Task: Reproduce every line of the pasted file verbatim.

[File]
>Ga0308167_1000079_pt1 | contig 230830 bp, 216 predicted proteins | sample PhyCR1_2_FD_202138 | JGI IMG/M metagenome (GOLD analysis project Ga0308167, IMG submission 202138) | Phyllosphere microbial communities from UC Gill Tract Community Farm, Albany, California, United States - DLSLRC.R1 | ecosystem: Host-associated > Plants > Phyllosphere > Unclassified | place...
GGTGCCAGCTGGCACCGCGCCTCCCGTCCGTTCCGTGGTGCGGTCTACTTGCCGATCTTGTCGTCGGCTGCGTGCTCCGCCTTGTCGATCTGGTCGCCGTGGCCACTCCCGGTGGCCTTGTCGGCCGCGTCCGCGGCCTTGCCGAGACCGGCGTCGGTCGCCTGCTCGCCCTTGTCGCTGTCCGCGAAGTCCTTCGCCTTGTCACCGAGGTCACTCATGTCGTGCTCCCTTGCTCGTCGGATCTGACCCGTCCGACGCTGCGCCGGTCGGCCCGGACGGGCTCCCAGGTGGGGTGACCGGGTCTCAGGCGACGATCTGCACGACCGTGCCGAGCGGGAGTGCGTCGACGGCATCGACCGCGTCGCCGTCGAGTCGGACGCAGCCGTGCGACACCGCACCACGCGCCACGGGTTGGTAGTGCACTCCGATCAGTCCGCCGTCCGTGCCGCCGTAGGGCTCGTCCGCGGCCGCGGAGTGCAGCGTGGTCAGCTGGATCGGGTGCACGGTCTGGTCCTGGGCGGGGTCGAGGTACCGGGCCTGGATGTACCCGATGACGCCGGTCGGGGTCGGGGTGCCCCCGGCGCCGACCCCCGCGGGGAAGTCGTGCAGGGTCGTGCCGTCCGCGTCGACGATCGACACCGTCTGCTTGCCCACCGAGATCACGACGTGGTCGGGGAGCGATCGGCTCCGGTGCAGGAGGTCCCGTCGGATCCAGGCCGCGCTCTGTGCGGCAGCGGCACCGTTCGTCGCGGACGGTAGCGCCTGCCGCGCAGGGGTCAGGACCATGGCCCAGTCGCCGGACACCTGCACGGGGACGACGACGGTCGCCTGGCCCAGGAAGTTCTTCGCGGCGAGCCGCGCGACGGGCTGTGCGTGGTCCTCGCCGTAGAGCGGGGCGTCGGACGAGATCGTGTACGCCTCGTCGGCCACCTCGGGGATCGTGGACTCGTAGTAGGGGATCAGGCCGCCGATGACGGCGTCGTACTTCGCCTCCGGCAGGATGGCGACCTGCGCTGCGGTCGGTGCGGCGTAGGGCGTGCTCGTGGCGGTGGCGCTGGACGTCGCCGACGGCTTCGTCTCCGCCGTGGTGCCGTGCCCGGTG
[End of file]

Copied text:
>Ga0308167_1000079_pt1 | contig 230830 bp, 216 predicted proteins | sample PhyCR1_2_FD_202138 | JGI IMG/M metagenome (GOLD analysis project Ga0308167, IMG submission 202138) | Phyllosphere microbial communities from UC Gill Tract Community Farm, Albany, California, United States - DLSLRC.R1 | ecosystem: Host-associated > Plants > Phyllosphere > Unclassified | place...
GGTGCCAGCTGGCACCGCGCCTCCCGTCCGTTCCGTGGTGCGGTCTACTTGCCGATCTTGTCGTCGGCTGCGTGCTCCGCCTTGTCGATCTGGTCGCCGTGGCCACTCCCGGTGGCCTTGTCGGCCGCGTCCGCGGCCTTGCCGAGACCGGCGTCGGTCGCCTGCTCGCCCTTGTCGCTGTCCGCGAAGTCCTTCGCCTTGTCACCGAGGTCACTCATGTCGTGCTCCCTTGCTCGTCGGATCTGACCCGTCCGACGCTGCGCCGGTCGGCCCGGACGGGCTCCCAGGTGGGGTGACCGGGTCTCAGGCGACGATCTGCACGACCGTGCCGAGCGGGAGTGCGTCGACGGCATCGACCGCGTCGCCGTCGAGTCGGACGCAGCCGTGCGACACCGCACCACGCGCCACGGGTTGGTAGTGCACTCCGATCAGTCCGCCGTCCGTGCCGCCGTAGGGCTCGTCCGCGGCCGCGGAGTGCAGCGTGGTCAGCTGGATCGGGTGCACGGTCTGGTCCTGGGCGGGGTCGAGGTACCGGGCCTGGATGTACCCGATGACGCCGGTCGGGGTCGGGGTGCCCCCGGCGCCGACCCCCGCGGGGAAGTCGTGCAGGGTCGTGCCGTCCGCGTCGACGATCGACACCGTCTGCTTGCCCACCGAGATCACGACGTGGTCGGGGAGCGATCGGCTCCGGTGCAGGAGGTCCCGTCGGATCCAGGCCGCGCTCTGTGCGGCAGCGGCACCGTTCGTCGCGGACGGTAGCGCCTGCCGCGCAGGGGTCAGGACCATGGCCCAGTCGCCGGACACCTGCACGGGGACGACGACGGTCGCCTGGCCCAGGAAGTTCTTCGCGGCGAGCCGCGCGACGGGCTGTGCGTGGTCCTCGCCGTAGAGCGGGGCGTCGGACGAGATCGTGTACGCCTCGTCGGCCACCTCGGGGATCGTGGACTCGTAGTAGGGGATCAGGCCGCCGATGACGGCGTCGTACTTCGCCTCCGGCAGGATGGCGACCTGCGCTGCGGTCGGTGCGGCGTAGGGCGTGCTCGTGGCGGTGGCGCTGGACGTCGCCGACGGCTTCGTCTCCGCCGTGGTGCCGTGCCCGGTG